Posts Tagged collard greens

Ethiopian-Inspired Collard Greens

I feel like I’ve just had my first real day at home in a long time. Of course, that’s not really true, but it is pretty much my first day at home alone in quite a while and I feel blessed to have the clarity that comes for me when I’m home on my own, listening to my own music, hearing my own silence, cooking a leisurely meal for myself. A perfect time to use up CSA veggies* that were gifted to me by my neighbor last night. What I love about CSA shares is that, at least for the first few years, you always get something you normally don’t buy yourself, which almost always serves as the perfect reminder about diversity! Normally, I am a kale-eater. It’s my favorite all year long. But, last night I got collards which I like, but, I think deep down, associate with fatback and often overlook at the store. Today I decided that I should create a new association with collard greens, an Ethiopian dish called Ye’abesha Gomen. Since the cafe has, over time, inherited much of the contents of my home kitchen in various pinches for ingredients, I was a little light on some of the ingredients I might have used, but it turned out to be perfectly delicious!

This recipe is for one portion, but absolutely multiply it and share the wealth that collard greens offer! It takes about 20 minutes or so total, but only about 5 minutes of your time. To make a whole meal of it, add some cooked lentils and serve over a grain or plan ahead and go all out with homemade injera.

  • olive oil for cooking
  • 1 small onion, cut into thin rings (it will cook down a lot)
  • 1 teaspoon grated ginger, or more if you love ginger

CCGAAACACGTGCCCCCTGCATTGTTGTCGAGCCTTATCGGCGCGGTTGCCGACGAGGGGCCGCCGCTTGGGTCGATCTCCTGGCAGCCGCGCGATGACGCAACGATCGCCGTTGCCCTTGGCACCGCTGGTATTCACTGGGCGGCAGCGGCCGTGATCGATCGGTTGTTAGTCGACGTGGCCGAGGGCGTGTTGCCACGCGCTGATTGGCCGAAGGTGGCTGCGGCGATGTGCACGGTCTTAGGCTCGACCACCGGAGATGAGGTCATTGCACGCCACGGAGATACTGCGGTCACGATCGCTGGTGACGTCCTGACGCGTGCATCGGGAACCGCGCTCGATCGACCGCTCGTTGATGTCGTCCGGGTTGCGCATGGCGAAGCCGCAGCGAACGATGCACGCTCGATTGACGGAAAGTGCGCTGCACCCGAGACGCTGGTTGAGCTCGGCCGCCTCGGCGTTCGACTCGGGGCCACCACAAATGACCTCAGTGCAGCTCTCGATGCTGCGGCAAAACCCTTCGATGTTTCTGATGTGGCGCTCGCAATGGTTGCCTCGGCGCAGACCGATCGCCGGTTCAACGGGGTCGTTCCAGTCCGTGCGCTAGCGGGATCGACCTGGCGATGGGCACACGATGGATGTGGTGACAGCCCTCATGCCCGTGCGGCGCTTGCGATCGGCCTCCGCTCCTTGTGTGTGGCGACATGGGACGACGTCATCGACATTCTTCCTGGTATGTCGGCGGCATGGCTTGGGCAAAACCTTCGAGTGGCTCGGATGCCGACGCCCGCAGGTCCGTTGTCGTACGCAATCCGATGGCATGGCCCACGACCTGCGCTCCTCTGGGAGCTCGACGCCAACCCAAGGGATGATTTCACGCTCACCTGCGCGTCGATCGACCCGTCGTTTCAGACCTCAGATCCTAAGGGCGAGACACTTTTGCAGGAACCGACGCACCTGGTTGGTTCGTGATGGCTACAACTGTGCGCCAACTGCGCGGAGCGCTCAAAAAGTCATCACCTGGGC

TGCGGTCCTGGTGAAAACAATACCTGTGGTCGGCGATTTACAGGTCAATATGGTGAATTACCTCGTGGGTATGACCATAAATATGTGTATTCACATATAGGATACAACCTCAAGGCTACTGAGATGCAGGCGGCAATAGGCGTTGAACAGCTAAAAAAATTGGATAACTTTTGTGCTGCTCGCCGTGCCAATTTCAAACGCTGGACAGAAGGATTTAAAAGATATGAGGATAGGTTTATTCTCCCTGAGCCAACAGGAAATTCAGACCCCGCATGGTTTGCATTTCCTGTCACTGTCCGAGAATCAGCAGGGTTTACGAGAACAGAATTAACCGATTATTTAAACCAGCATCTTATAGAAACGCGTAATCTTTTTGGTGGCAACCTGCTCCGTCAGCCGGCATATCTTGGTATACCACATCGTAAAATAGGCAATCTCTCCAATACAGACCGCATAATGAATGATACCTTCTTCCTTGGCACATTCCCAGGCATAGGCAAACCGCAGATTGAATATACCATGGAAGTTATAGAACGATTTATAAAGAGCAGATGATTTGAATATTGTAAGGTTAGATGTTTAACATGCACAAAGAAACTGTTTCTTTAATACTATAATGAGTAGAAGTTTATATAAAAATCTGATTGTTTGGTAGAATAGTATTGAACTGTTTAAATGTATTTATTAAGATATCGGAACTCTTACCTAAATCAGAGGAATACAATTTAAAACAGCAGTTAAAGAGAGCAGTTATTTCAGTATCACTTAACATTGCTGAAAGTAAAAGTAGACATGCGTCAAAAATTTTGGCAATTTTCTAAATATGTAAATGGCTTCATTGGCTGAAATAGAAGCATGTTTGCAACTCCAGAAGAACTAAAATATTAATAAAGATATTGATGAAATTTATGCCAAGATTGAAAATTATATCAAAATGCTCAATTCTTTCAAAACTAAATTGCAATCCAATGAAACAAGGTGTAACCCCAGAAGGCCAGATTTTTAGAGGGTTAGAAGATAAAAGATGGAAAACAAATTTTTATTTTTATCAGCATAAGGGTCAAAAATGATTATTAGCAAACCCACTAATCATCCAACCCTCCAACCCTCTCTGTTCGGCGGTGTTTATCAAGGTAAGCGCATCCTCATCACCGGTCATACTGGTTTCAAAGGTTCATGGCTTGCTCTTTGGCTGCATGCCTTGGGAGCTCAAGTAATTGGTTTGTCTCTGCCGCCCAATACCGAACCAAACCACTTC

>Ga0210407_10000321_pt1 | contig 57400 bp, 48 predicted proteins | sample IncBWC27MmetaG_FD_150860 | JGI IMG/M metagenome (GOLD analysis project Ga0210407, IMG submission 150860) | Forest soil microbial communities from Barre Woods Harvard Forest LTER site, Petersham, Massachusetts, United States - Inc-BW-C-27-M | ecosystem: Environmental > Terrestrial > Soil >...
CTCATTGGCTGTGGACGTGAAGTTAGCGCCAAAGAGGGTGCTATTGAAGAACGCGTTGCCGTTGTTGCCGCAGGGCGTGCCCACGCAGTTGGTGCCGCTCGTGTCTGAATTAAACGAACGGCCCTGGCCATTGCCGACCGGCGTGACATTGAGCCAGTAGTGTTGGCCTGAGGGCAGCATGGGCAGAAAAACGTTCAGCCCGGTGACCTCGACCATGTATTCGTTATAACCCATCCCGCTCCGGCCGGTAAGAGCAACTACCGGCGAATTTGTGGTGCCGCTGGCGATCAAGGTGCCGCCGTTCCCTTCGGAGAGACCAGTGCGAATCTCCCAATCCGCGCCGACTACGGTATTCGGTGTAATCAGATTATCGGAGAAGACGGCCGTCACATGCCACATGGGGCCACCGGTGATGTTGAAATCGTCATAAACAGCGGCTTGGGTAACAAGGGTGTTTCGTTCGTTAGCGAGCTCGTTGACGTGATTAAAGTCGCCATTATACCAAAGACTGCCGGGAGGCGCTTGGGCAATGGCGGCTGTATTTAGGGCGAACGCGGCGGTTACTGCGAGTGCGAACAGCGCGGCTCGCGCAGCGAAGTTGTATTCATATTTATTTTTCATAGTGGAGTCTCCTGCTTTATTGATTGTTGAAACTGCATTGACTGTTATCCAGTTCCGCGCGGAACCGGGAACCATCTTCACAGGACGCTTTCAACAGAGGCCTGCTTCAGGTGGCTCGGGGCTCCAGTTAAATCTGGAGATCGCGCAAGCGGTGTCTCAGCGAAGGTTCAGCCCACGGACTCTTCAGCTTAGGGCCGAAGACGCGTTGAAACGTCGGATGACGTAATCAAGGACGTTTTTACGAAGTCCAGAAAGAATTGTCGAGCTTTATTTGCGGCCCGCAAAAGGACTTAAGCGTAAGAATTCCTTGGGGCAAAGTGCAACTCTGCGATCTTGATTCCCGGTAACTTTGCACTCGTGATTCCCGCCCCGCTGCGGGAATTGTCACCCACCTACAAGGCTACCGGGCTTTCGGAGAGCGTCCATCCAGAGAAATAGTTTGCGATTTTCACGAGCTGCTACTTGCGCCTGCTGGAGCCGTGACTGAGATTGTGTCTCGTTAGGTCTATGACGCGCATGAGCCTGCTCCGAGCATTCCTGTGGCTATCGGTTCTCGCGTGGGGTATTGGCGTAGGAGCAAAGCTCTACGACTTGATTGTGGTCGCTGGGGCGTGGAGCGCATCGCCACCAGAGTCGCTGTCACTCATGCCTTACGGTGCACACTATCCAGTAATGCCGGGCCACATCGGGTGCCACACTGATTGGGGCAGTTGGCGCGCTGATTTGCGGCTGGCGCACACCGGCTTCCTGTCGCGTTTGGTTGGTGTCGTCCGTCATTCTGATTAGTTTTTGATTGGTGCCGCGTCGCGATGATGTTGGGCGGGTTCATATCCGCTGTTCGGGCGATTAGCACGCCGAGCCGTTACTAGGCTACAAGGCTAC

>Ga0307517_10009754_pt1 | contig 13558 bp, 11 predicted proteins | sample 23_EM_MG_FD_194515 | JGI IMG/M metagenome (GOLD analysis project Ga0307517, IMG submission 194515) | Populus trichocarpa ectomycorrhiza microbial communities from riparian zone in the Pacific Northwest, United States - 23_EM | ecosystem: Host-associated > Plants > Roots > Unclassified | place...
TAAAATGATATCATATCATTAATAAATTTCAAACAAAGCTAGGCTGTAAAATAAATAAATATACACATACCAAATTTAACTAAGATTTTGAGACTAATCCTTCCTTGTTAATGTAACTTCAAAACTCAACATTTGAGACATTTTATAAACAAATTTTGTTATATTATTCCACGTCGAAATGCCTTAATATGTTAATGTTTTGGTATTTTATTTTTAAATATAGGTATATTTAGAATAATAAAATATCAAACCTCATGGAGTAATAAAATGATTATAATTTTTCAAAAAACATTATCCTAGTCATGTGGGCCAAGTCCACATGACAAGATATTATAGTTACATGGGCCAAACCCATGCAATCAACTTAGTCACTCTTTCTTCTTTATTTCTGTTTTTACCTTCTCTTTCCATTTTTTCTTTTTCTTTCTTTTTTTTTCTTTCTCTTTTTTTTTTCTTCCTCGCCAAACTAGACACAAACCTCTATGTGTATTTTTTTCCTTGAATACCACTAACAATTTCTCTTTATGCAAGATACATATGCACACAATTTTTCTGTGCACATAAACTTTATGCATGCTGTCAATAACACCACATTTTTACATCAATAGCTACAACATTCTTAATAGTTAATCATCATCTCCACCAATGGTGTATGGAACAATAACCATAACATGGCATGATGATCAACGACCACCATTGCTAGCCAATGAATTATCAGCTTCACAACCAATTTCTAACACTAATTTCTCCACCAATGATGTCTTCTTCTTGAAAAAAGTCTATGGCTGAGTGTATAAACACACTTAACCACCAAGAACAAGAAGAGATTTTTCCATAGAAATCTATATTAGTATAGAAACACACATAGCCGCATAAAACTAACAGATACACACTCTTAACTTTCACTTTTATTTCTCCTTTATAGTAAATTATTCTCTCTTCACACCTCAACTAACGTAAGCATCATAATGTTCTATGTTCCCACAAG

• 1 clove of garlic, minced
  • minced chile pepper, to taste (sorry to be vague, but this really does vary – I’m a wimp and I used a few pinches of a dried New Mexico chile
  • 1/2 bunch collard greens, destemmed and washed and cut into thin ribbons.
  • 1 medium tomato, diced (can use 1 tablespoon tomato paste and 1/4 or so cup water when tomatoes aren’t in season)

Heat a medium-sized skillet to medium heat. Add the sliced onion, drizzle with olive oil and sprinkle with salt. Turn the heat to medium-low and cook for 7 minutes or so, or until it softens and starts to brown. Make a little space, add a bit more oil and the minced garlic and grated ginger and cook for about a minute, or until the garlic is fragrant but not brown. Add the collards and tomato, sprinkle with a bit more salt, turn the heat back up to medium or a little higher, and cook until the collards are still green but tender. Keep an eye on it to be sure there is some liquid at the bottom; when the liquid is dry, they will probably be ready. If you’d like them to be a bit softer, turn the heat back down to medium. Enjoy!

*In case you don’t know what CSA veggies are, they are vegetables from a Community Supported Agriculture (CSA) share. Find a local farm and ask about whether they offer shares of their produce , picked fresh and available weekly – you pay a fee in advance and get a box of amazing produce picked at the perfect stage of yumminess and nutritional availability every week through the season. In exchange the farm gets guaranteed sales, a wonderful community to feed, and the support they need to keep their farm running when they actually need it – at planting time.

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